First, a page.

Mountain biking is a individual sport compared to road biking. The clubs formed by mountain bikers had nothing to do with racing as a mountain bike race despite the 25 plus people in your race wave is a individual effort really. Mountain bikers formed clubs to simply deal with trail access issues. First mountain bike club I ever heard of was when they formed WORCA to fight BC Parks for trail access. So mtb clubs or the more association that is more common now is geared towards advocacy.

  22. #22
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    Why do you (or don't you) belong to a Club?

    I joined our local club not for social reasons but to help support an organization in our area that has done allot work with local authorities to provide access to, create, and maintain trails for MTB use. This is the same reason I also joined IMBA Canada. Without our local clubs and national organizations we would have very few legal trails to ride on.

    As mentioned earlier most club memberships are very low cost, so why not help support the people out there trying to make things better for all of us.

  23. #23
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    I was part of a couple clubs many years ago and was actively involved in land access, ride planning, leading group rides, social events, and various other things. In hindsight I took on way too much which is likely why I ended up burning out and pretty much dropping off the face of the earth for quite a few years. Quit the clubs, stopped going on group rides, and became a loner except for a few close friends. It's only in the last couple years or so that I've started edging my way back into group rides, in time I may become more involved in the cycling community again but I'm taking things one day at a time.

  24. #24
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    I joined the SCCC (road racing club) to do group rides/races and get in better shape. I did that for years until I got bored of the same route, people crashing and people arguing about crashing.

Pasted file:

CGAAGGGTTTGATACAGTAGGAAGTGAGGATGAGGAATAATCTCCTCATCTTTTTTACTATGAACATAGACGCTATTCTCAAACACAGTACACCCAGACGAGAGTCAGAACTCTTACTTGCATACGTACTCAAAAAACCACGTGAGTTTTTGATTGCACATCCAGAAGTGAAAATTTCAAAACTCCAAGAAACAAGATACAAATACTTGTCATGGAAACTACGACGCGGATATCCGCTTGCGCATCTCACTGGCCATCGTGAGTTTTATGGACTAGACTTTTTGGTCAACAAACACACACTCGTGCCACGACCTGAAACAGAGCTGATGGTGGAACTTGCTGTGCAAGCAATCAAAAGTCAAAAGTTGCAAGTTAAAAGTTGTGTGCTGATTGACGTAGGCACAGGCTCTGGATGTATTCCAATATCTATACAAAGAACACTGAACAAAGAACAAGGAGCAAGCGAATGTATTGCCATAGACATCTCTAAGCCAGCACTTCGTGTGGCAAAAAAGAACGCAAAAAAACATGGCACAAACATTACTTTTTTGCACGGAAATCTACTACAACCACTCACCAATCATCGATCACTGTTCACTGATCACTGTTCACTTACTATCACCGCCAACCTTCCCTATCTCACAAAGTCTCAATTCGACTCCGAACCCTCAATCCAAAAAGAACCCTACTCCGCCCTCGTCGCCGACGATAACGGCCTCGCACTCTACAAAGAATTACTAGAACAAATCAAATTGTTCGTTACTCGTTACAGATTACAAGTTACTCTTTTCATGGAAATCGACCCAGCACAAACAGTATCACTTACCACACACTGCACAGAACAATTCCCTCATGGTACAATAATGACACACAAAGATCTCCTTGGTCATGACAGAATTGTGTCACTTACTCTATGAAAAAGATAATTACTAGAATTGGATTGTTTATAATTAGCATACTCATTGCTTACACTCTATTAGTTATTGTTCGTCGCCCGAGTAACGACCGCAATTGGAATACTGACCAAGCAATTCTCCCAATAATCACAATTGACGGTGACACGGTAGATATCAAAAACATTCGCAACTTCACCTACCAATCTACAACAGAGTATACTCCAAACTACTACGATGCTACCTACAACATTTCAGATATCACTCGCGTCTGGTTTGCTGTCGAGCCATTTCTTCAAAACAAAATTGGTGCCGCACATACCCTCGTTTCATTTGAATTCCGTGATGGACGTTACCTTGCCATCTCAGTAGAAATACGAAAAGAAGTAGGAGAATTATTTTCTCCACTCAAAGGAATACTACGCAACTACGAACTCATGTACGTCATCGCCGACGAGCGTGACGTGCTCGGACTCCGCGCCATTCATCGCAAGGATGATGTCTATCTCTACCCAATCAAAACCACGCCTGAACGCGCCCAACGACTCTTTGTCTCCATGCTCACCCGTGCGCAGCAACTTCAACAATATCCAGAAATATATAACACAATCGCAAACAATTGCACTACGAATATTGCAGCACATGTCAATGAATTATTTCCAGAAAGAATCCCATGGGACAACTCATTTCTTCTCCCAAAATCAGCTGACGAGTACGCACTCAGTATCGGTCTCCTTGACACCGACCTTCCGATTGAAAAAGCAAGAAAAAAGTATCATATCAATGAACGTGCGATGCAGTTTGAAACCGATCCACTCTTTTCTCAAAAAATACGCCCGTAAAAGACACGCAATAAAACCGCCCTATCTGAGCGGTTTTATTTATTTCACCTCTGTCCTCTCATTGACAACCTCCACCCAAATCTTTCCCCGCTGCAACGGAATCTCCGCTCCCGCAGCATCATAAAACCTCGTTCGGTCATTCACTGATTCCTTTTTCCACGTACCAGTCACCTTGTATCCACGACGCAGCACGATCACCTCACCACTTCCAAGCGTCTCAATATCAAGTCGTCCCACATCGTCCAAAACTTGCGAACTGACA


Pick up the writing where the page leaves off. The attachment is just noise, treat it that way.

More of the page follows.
I joined the SHCC for group rides and to discover more trails. I haven't rejoined because the group rides are always slow. Painfully slow. There are fit people in the club but they do secret rides not with the club.

  25. #25
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    I love all sorts of clubs, night, strip, singles and swingers. Unfortunately, most riding clubs do not fit into my schedule. So I do not get to experience all the joys that these cyclying clubs offer. It would be nice to experience group rides instead of going at it on my own especially those night rides!
    "By Your Command"

  26. #26
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    I was a loner/independent for years. A club approached me last year to join their race team. Not because of my ability/results, but because apparently they thought I would be a good ambassador for the club, the race team, its sponsors and cycling in general. I went to check it out and discovered a group of like-minded people with whom I have many things in common. So I joined. I don't go on a lot of group rides through the club, but it sure is nice to have a bunch of people in team kit cheering me on at races. So I guess I am a convert. And I couldn't imagine not being in a club now. So basically what 14stone said.